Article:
This blog post was produced for inclusion in the Birmingham Economic Review for 2020.
The annual Birmingham Economic Review is produced by the University of Birmingham’s City-REDI and the Greater Birmingham Chambers of Commerce, with contributions from the West Midlands Growth Company. It is an in-depth exploration of the economy of England’s second city and a high-quality resource for informing research, policy and investment decisions.
This post is featured in Chapter 4 of the Birmingham Economic Review for 2020, on Connecting Communities: What Next for the Region’s Infrastructure?
Click here to read the Review.
All through lockdown, National Express West Midlands carried hundreds of thousands of key workers safely to where they needed to be. 75% of bus users cannot do their job from home. So in July, we were transporting ¾ million people every week.
Since March, we have changed our entire bus route network eight times - the biggest rescheduling exercise ever in the privatised British bus industry. In just three weeks, we took the service down to under 50% as customers stopped travelling. As more people are now catching the bus, we’ve built it back up to 100% so they can practise safe social distancing.
This took a colossal amount of work from all our employees - we’re grateful for their hard work and so impressed by their resilience.
Our current passenger numbers are the best in the country and much better than the national average.
We’ve become even more obsessed with safety. And communicating that to our customers to reassure them has been vital, especially as the government was telling people for a while not to use public transport unless absolutely necessary.
Working with the Chamber was also crucial. They have provided information and best practice, contacts and introductions, political intelligence and a forum to brief key stakeholders on how we were keeping the city moving.
At National Express, we believe there are opportunities to come out of this horrible pandemic. We have the chance to adapt and build inclusive and ecologically sustainable growth into the region’s economic recovery.
The population of the West Midlands will grow by half a million people in the next decade - that’s the population of Sheffield. There are no new roads being built and they will need to get about.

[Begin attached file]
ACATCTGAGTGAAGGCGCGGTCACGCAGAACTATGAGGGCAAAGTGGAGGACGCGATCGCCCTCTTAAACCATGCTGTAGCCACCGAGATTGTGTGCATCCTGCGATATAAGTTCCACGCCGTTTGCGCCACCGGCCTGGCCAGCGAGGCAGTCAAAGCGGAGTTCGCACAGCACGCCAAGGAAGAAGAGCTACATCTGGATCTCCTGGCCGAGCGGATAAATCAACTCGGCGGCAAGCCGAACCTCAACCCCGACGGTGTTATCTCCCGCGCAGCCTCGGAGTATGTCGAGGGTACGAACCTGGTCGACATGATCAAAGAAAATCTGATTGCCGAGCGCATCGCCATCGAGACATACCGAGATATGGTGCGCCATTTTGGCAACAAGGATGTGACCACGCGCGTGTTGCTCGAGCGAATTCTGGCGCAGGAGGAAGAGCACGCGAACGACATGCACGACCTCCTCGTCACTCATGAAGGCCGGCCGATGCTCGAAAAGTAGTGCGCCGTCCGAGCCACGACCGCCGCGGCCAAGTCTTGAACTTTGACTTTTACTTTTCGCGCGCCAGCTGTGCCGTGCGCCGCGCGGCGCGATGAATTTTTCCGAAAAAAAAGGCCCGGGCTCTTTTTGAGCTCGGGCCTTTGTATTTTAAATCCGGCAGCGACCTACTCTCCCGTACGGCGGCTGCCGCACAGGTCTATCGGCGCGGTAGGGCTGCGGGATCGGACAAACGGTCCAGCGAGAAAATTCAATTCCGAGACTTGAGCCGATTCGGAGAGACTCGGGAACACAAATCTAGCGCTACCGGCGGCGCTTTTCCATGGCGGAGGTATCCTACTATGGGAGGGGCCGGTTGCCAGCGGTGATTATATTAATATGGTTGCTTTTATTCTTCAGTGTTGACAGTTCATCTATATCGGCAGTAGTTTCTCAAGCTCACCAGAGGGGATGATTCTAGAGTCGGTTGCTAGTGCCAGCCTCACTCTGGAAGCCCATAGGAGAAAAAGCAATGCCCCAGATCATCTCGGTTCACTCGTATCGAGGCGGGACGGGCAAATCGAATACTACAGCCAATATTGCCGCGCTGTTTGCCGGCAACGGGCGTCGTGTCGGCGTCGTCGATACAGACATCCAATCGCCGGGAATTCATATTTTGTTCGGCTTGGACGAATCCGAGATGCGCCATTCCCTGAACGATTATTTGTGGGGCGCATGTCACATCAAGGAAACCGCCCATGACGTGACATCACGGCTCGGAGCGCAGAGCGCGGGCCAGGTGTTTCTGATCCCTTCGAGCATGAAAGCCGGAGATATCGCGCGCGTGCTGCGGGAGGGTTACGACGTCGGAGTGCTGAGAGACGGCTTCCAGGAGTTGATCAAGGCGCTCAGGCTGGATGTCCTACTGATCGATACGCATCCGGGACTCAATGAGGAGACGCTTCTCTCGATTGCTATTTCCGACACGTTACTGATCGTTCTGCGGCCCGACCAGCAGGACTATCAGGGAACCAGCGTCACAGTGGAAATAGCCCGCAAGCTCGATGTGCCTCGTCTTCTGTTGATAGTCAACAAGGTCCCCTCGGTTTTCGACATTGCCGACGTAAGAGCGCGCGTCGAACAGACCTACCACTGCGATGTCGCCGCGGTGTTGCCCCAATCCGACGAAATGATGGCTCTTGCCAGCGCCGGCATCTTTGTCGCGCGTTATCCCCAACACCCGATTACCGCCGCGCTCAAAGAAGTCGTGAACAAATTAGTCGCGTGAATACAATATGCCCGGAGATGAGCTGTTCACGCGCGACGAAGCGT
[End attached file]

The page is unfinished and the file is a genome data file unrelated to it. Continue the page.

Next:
National Express West Midlands promised in February that we will never buy another diesel bus, and that our entire bus fleet will be zero-emission by 2030. We already have 19 fully electric double deckers in service on the 6 from Birmingham to Solihull. All our buses will be EuroVI standard (the lowest possible with a combustion engine) by mid-2021 - the first city region to be so.
The Clean Air Zone is coming in 2021. The quickest and easiest way to tackle climate change and clean up our air is to get more people onto buses.
Before the pandemic, central government announced £3 billion of funding for buses across the country. Birmingham City Council has pledged support in its recent Bus Statement. By working together with councils and Transport for West Midlands in the Bus Alliance, we are accelerating £260m of highways investment - targeting 1mph improvement in average bus speeds. That doesn’t sound a lot, but for every 1% that bus journey times improve, we get an extra 1% of passengers on board.
The other key driver to attract and keep customers is innovation - to sell them bus travel in ever-easier ways.
September is our busiest time, with schools, colleges and universities returning. We're making it easier than ever before for students to attend classes by providing them with that all-important bus pass.
All college passes are now issued through a special website, making it easier for college staff to administer. For universities, we're attending virtual events with great content and offers and using social media to reach and reassure nervous new starters. My sales team have been working closely with all our schools to sell tickets and reassure parents that we'll have enough space for all the children.
Back to work
Our corporate travel scheme has always given the region’s big employers the best rates on staff travel. We have given our biggest client, Birmingham City Council, a 24/7 web portal so employees can sign up online for whatever travelcard suits them best. This is less hassle for the passengers and the council, and a great way for us to incentivise people to stay loyal to public transport. Three more councils are switching to digital.
National Express West Midlands is building on our work with Job Centres to remove barriers to work. We are giving advisors a bespoke website for seamlessly issuing jobseekers with a ticket to get them to interviews.
We're also working with TfWM to relaunch Workwise, which gives unemployed people free and discounted travel for their first month back in work. Three quarters of those who use it stay in work, and keep on using public transport. We're making it simpler and extending it to apprentices and trainees.
We're also working on new 3-day and 7-day capped tickets for autumn, targeting customers who might be working from home more often post-covid, as well as flexible “bundles” of tickets.
At National Express West Midlands, we know there is a lot of work to do, but we believe the future is in our hands - and working with our partners in the city, we have the experience, the innovation and the employees to seize it.
Sales Director, UK Bus